The system consists of an underwater sensor that acquires the acoustic data along the pipeline. A cable transmits this up to a vessel, where the input is preconditioned, acquired by a PC, processed, displayed, and digitally recorded. Specially designed software is used to visualize the results of the analysis of the signal along the track. This allows operators to evaluate, in real time, the evolution of the data, and therefore the appearance of components to be connected with the leakage presence.
The sensor head and the mode of operation differ depending on the application. The ALD can be towed by a small vessel, mounted on a ROV, or handled by a diver who is inspecting a flange. The sophistication of the signal processing equipment allows for great sensitivity in data acquisition. The company said leaks have been detected in situations where the pipe was buried under 2-3 m of mud.
The initial ALD system was designed, built, and tested in 1998 in the Yellow Sea, where a 14-in. pipeline buried under 2.5 m of mud was leaking. Other leak detection methods had been tried but failed due to zero visibility and currents up to 6 knots. The ALD was able to pinpoint the location of the leaks after a few hours of inspection.
In 1999 ALD was modified to be used in diver-held mode for the inspection of 48-in. flanges on the Jamnagar project in India. In this case, leaking flanges were identified despite a very low leakage rate (approximately 0.2 liters per minute under 18 bar pipe pressure), demonstrating the high sensitivity of the system. In 2000, on the West Natuna project in the South China Sea, the ALD was installed on an ROV and used to locate a number of leaks in both 22-in. and 14-in. pipelines. ALD was able to detect a leak so small it generated a pressure drop of just 0.15 bar/hour at a test pressure of 170 bar.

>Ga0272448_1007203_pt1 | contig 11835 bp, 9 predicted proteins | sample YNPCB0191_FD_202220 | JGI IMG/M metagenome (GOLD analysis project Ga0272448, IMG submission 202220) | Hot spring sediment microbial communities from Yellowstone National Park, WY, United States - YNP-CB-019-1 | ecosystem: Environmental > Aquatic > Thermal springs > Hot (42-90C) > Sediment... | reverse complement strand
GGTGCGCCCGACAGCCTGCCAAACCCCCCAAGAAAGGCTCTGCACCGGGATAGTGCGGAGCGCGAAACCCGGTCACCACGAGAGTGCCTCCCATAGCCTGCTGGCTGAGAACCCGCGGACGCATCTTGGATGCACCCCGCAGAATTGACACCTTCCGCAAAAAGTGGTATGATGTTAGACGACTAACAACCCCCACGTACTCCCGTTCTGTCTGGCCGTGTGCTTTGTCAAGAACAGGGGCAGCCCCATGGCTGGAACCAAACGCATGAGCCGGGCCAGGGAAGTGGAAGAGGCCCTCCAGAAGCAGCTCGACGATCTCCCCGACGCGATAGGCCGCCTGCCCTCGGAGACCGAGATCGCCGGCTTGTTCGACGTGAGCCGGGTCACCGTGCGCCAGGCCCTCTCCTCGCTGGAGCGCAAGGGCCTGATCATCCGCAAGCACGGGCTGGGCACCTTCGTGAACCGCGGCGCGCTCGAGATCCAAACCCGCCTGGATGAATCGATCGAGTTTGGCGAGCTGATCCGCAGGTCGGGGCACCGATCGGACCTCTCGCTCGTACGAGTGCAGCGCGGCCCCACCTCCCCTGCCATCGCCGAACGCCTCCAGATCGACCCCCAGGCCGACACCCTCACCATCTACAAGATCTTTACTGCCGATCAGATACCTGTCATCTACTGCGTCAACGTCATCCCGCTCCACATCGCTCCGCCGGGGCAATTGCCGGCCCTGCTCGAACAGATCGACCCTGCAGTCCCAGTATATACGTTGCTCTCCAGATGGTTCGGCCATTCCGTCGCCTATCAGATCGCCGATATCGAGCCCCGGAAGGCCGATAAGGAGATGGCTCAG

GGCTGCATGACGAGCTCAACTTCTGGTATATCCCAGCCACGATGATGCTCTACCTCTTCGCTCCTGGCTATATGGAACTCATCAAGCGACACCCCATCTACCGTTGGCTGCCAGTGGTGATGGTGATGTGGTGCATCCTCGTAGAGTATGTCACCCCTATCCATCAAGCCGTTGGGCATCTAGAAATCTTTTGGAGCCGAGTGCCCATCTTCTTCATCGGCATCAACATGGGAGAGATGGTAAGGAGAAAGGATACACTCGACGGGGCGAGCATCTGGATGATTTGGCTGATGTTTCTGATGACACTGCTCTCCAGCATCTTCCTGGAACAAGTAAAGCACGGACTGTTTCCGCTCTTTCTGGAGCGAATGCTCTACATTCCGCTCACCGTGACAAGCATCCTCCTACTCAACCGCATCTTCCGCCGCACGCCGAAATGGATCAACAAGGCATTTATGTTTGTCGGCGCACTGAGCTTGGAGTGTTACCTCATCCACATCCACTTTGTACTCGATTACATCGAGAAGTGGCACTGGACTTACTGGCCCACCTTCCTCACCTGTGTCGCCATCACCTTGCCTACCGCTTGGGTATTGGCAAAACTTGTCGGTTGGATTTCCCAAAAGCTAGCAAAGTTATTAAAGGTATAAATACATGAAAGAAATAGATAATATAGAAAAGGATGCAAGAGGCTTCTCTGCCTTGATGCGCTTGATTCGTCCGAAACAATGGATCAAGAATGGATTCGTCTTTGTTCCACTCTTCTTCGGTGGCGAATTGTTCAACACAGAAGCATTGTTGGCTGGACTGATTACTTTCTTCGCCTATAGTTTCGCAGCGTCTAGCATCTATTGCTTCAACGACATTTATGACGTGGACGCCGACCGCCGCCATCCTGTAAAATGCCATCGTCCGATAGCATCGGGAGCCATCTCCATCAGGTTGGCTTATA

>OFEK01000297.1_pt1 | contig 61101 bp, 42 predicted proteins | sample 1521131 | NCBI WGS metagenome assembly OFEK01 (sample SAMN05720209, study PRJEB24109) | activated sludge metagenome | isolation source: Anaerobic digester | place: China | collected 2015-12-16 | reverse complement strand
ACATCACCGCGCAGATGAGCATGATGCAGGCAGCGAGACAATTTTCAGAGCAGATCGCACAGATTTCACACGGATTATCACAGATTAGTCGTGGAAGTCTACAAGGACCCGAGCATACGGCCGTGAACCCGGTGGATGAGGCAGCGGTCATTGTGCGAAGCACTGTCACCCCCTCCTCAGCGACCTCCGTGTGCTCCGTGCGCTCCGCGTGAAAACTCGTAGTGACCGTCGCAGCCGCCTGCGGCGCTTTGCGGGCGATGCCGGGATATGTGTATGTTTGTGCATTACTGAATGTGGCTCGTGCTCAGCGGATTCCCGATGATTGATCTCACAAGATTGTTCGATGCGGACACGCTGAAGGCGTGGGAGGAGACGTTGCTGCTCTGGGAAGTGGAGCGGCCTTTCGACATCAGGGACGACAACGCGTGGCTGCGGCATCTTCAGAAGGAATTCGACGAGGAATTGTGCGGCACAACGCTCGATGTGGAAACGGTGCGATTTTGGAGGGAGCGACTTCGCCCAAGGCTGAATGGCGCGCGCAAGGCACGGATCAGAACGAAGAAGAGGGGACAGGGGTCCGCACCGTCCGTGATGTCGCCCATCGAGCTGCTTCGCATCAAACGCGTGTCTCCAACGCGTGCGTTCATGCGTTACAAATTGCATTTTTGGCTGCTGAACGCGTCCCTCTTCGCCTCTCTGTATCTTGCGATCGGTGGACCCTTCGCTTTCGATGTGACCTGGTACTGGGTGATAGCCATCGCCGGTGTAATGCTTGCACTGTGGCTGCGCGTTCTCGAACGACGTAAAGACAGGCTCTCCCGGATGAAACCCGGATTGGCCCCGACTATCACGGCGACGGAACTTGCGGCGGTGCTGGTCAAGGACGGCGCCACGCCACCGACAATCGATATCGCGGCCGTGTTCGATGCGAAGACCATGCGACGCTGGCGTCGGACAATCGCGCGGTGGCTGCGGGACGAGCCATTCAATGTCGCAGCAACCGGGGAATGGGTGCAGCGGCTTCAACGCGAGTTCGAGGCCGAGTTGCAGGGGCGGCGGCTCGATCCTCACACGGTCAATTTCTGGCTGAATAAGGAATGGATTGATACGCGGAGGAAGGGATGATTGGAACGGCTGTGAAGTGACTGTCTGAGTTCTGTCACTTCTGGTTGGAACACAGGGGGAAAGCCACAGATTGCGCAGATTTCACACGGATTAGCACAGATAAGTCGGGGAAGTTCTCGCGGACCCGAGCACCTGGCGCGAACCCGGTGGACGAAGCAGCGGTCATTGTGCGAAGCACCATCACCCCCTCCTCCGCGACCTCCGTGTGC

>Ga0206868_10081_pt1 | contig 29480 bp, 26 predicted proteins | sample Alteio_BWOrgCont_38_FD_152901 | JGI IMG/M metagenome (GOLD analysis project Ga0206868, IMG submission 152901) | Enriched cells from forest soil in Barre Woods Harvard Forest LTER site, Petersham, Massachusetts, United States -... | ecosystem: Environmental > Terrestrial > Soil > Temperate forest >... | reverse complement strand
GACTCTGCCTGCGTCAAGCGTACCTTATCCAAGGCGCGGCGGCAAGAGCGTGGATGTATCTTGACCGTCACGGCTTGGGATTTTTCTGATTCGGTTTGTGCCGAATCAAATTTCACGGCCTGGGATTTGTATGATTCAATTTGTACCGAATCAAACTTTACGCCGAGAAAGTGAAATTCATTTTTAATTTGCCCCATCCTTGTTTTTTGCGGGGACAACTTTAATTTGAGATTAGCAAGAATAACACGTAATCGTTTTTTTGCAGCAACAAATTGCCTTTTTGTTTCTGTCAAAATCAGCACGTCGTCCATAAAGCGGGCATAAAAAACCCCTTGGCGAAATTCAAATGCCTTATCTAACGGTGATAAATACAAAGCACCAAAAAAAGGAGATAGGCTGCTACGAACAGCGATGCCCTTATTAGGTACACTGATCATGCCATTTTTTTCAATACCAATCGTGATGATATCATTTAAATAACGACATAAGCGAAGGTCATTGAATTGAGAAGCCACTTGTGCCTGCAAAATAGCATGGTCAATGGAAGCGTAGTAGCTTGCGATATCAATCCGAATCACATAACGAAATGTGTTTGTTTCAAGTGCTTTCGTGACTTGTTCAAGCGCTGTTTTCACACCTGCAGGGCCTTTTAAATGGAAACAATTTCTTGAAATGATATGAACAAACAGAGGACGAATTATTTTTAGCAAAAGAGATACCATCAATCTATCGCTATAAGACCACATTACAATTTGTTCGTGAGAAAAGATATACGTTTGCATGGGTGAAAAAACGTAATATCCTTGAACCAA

In 2001, the ALD sensor was mounted on a towed fish, allowing higher survey speed (4-5 knots) and requiring just a small vessel for the operations. Inspecting a 30-km line in the Adriatic Sea, ALD, with the towed fish configuration, was able to detect a small leak from a distance of 90 m.
Two scientists from Bradford University in England have developed a product called Hydrogel. Hydrogel has the ability to absorb a variety of liquids including hydrochloric acid or diesel fuel. The gel is also capable of supporting a variety of living cells and bacteria.
This gel was recently used for the first time to seal cracks in Canadian oil wells to prevent water invasion. Dr. Donald Eagland and Dr. Nicholas Crowther, both of Bradford University's Depart-ment of Pharmacy in northern England, developed the water-based Hydrogel in 1997. The two men now head the university's spin-off company, Advanced Gel Technology. The firm has been awarded a contract with Aqueolic of Canada to use the gel on five sites.
Since February the company has treated an average of a well per month.
Currently, AGT's main clients in the oil industry are Aqueolic and Aubin in Aberdeen, Scotland. Discussions are being held with other firms, including Syncrude for a potential application in the Athabasca tar fields extracting oil from unconsolidated sand without heat and Ecopetrol in Colombia to emulsify heavy crude to enable pipeline transportation.